BY MITCH MODE
Special to the Star Journal
I live in a state of wonderment of things of seemingly inconsequential weight and mass that bear strength above expectations. I see objects built wafer thin and light and in some cases put under tension that would seem to rip them apart; but no, they hold together. I heft an old violin; slivers of wood glued and shaped and strings pulled taut; one would think the stress would fracture the wood. Then rosined bow meets strings, pauses, draws; music rises.
I lift a bicycle wheel, silver rim gleams like a circle spun around the sun. Spokes like spider web strands; hold one between two hands, bend it; it has no strength. But weave the spokes into a sun web, turn them tight, tighter; hub and spokes and rim become wheel. Wheel takes on a strength beyond its weight and I ride the bike and the wheels, ride them for miles over rough road and they do not fail.
“I have done this for years, have held up the lightweight elements that become part of my life and wondered at them; so light, so strong, so marvelous.”
I marvel over fly rods; long and willowy and seemingly too light to hold force but they cast the fly and wear down the fish. I ski for miles on skis so light and flexible that they would seem destined to fail under my weight. They hold together and they bear my weight and such strength as I can bring and they do it for season after season. I paddle in the Boundary Waters with a paddle of carbon fiber that seems at once incongruous in the wilds and at the same time a godsend, seemingly weightless but stiff and unyielding to the cool waters.
I have done this for years, have held up the lightweight elements that become part of my life and wondered at them; so light, so strong, so marvelous.
I held the violin in hand when I was in sixth grade. It was my grandfathers. I was in music class. It would be tempting to say I played badly but that would suggest that I could play at all. I may have been the worst violinist in modern times. I simply had no talent. But I remember holding that violin firm under my chin and bringing bow to string and sound, not music, not melody, simply sound coming forth. It was a wonderful sound even if it had no formal structure to it. It simply rose into the air as if a balloon released from a child and drifting high and free.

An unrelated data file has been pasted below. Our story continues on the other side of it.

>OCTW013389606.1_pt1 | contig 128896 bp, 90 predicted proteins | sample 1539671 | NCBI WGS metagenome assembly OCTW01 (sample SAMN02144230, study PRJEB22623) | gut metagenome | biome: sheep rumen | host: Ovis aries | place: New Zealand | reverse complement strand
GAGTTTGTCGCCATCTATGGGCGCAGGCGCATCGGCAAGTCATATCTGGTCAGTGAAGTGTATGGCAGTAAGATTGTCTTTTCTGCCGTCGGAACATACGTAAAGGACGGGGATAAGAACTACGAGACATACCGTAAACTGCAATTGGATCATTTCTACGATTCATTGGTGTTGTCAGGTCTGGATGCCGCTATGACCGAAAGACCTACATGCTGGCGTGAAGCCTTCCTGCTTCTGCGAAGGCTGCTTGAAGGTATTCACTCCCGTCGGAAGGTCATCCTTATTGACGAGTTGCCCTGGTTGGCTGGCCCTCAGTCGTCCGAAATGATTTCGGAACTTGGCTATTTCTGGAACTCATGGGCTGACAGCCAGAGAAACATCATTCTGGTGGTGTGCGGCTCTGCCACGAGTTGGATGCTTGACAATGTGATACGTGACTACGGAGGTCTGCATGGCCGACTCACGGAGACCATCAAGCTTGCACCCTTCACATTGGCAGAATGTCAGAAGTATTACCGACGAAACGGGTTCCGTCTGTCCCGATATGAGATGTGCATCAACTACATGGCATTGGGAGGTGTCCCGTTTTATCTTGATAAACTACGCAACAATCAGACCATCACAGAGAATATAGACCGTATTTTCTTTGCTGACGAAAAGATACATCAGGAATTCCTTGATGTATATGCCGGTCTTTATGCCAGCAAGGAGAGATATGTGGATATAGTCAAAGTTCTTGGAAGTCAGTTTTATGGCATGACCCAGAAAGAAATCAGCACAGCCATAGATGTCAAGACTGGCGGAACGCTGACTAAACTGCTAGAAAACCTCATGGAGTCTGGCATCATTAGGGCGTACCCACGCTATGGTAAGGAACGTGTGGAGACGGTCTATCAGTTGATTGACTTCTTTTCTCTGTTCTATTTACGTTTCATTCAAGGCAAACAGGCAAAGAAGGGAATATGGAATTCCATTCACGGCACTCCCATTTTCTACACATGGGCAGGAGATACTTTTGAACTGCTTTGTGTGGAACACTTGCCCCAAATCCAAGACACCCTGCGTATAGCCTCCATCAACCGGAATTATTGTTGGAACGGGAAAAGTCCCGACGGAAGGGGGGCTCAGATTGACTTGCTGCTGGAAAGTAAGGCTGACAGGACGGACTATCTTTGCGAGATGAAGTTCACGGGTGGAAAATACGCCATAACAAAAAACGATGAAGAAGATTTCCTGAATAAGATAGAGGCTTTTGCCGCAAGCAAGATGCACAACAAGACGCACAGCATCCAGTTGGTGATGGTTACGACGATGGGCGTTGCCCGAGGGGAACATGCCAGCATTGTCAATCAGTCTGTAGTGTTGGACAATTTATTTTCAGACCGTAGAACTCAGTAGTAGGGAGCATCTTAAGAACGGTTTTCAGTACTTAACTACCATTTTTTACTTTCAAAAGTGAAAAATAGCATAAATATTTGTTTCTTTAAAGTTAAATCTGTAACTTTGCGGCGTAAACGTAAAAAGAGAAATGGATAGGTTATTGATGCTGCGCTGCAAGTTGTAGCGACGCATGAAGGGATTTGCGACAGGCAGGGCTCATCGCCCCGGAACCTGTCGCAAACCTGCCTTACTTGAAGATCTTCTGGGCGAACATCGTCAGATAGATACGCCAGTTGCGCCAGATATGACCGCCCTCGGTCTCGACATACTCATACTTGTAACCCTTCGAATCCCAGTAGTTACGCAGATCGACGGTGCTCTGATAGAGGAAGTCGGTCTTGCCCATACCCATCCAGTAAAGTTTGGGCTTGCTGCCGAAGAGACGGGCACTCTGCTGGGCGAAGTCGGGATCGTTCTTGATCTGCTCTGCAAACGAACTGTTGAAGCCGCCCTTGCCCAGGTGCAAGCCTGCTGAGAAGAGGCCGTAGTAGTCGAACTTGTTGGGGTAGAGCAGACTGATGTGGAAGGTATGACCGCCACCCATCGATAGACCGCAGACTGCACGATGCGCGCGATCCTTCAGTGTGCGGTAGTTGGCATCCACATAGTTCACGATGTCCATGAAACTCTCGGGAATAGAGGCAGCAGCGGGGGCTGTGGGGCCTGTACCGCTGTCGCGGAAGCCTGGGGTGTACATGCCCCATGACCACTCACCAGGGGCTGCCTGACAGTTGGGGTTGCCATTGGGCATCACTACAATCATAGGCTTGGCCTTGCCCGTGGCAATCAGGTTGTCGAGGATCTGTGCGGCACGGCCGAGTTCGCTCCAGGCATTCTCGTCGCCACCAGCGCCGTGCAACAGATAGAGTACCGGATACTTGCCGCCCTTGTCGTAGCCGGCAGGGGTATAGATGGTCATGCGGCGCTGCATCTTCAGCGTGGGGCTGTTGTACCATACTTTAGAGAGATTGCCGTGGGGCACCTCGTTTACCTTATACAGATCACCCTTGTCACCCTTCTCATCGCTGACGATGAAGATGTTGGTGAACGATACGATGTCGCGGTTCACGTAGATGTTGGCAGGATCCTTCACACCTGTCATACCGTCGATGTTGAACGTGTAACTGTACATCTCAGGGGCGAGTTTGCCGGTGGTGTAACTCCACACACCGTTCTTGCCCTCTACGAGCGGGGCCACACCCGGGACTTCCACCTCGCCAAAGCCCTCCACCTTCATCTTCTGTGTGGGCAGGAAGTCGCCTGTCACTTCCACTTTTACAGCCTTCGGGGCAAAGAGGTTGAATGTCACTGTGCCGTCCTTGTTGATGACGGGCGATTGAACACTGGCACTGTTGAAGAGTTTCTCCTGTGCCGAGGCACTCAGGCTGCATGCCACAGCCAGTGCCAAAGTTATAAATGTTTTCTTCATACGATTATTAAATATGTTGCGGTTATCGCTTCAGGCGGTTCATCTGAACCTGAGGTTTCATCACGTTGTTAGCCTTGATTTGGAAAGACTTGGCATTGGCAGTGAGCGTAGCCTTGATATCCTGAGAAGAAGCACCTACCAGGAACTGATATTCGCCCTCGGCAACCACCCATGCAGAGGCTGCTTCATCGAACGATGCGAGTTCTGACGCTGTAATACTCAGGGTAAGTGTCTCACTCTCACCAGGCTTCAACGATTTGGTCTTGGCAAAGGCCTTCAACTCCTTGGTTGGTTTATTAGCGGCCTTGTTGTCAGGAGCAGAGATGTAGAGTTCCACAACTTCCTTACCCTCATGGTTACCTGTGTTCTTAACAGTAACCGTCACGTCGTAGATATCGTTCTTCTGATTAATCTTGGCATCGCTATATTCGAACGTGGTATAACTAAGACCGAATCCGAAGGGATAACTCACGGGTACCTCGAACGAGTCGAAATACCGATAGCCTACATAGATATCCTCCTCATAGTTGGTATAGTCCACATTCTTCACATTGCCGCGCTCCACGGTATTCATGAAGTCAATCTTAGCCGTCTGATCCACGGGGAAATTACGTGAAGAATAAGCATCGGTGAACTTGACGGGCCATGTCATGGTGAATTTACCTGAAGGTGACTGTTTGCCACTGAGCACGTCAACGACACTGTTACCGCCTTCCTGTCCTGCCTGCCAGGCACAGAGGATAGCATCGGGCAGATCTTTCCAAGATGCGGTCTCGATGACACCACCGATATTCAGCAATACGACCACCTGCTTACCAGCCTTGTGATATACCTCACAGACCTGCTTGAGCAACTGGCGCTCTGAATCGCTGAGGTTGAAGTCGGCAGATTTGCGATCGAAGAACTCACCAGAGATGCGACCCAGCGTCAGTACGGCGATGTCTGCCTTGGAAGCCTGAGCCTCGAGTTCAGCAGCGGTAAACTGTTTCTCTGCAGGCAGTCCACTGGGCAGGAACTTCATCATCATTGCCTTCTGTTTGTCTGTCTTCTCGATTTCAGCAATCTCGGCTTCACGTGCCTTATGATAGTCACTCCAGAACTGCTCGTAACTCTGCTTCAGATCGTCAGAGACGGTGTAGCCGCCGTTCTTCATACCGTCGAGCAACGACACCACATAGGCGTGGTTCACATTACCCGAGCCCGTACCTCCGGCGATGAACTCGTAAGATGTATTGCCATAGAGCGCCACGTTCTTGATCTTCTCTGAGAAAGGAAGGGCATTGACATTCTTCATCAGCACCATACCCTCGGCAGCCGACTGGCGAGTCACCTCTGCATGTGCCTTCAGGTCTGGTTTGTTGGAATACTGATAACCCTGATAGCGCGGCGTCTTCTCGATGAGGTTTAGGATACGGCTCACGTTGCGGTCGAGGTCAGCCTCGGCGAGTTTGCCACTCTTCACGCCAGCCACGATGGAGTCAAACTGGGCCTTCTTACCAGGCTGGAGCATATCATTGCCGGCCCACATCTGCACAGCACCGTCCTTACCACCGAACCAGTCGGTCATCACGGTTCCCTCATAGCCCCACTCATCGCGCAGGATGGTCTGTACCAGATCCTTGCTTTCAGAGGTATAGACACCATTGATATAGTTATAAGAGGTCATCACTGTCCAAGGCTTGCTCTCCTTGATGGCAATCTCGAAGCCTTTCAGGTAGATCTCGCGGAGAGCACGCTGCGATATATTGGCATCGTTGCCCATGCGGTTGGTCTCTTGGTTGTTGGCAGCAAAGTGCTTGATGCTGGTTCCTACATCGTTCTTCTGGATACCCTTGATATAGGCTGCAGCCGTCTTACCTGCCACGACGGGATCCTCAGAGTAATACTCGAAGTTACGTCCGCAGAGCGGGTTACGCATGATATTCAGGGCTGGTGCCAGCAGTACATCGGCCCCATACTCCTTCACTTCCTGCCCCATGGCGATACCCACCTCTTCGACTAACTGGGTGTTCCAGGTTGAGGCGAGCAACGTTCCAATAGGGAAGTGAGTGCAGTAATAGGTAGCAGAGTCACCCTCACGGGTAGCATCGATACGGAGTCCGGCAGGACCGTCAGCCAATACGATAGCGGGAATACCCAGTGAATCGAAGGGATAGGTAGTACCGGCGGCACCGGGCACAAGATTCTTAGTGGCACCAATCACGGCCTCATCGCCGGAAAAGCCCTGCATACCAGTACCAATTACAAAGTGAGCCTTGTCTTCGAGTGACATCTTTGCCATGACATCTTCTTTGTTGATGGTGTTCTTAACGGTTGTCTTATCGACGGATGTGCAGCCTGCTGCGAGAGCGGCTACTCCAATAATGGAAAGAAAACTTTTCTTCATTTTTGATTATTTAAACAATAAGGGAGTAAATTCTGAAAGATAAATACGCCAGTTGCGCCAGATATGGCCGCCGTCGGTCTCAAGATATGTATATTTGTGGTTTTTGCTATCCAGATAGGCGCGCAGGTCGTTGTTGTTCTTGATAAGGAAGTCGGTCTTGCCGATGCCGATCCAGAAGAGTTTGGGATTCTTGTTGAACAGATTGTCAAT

But the violin was so light and it had so much strength and that has stayed with me. The lightness and the power and the sound it could bring against all odds that would suggest it would collapse under that tension.
The bicycle wheels and the skis, they came early to my life and have stayed a constant; lightweight, under pressure and tension and yet delivering back to me so much. One would think, in an objective light, that they would fail. They are, after all, so light in heft. They seem to defy all we know about such things and in that, the defiance of the norm, have more special meaning.
And canoes. Yes, canoes. But not all canoes. There are some of bulbous lines and heavy build. There are some of aluminum, wonderful in their own way but heavy and loud. And then there are the lightweight canoes of trim lines that just look right even when standing still. Canoes that when you lift them have that “wow” feel of lightness.
Last week, a single canoe. We had driven to Minnesota to the place they build canoes, talked to the men who designed it and built it, who coax canoes to life from static plans on paper to canoes sleek and of comely lines. And light of weight. And strong beyond that weight. Northstar canoes.
The canoe was a present for Sally and they’d trimmed the canoe with ribbons and candles and she stood in the workroom with the scent of epoxy in the air and rain falling outside and a smile on her face. Now, a week later, we were on the water.
To lift a lightweight canoe is to know what I have coveted all my life; lightness with strength beyond what one would expect. Lift the canoe; carry it to the water, for a canoe of any weight is not a creature of the land. Set it in the water, gently, not out of concern for damage but out of respect. Then ease onto the seats, hold paddle at the ready. Drop paddle to water, begin the dance of the paddle; the canoe comes to life.
We paddled the canoe on a backwoods lake in the county forest under a late summer breeze. Water lilies shone white and bright under the sun and if you looked at the lilies and squinted your eyes and let your imagination run you might think that the lilies looked like stars in a dark night.
The canoe weighs a shade over 40 pounds and held the two of us with room and capacity for gear. The canoe came to speed easy and we paddled with joy. I thought that afternoon of violins and bicycle wheels and skis and, yes, canoes, of that theme in my life of things both light of weight and strong and how they have woven through my life.
Thought also that it is really not just about the weight and the strength that at times seem so contradictory when one is coupled with the other. But there is the third element and that is the feeling of wonder that weaves like a strand of DNA along with physical strength and weight and bonds it all together as one.
That wonder, that is at the heart of it all. The feeling of wonder adds emotion to the blend and static objects come alive, breathed life by our sense of wonder, which, of course, is weightless and immeasurably strong.
An assortment of outdoor products is available at Mel’s Trading Post, downtown Rhinelander. Call 715-362-5800.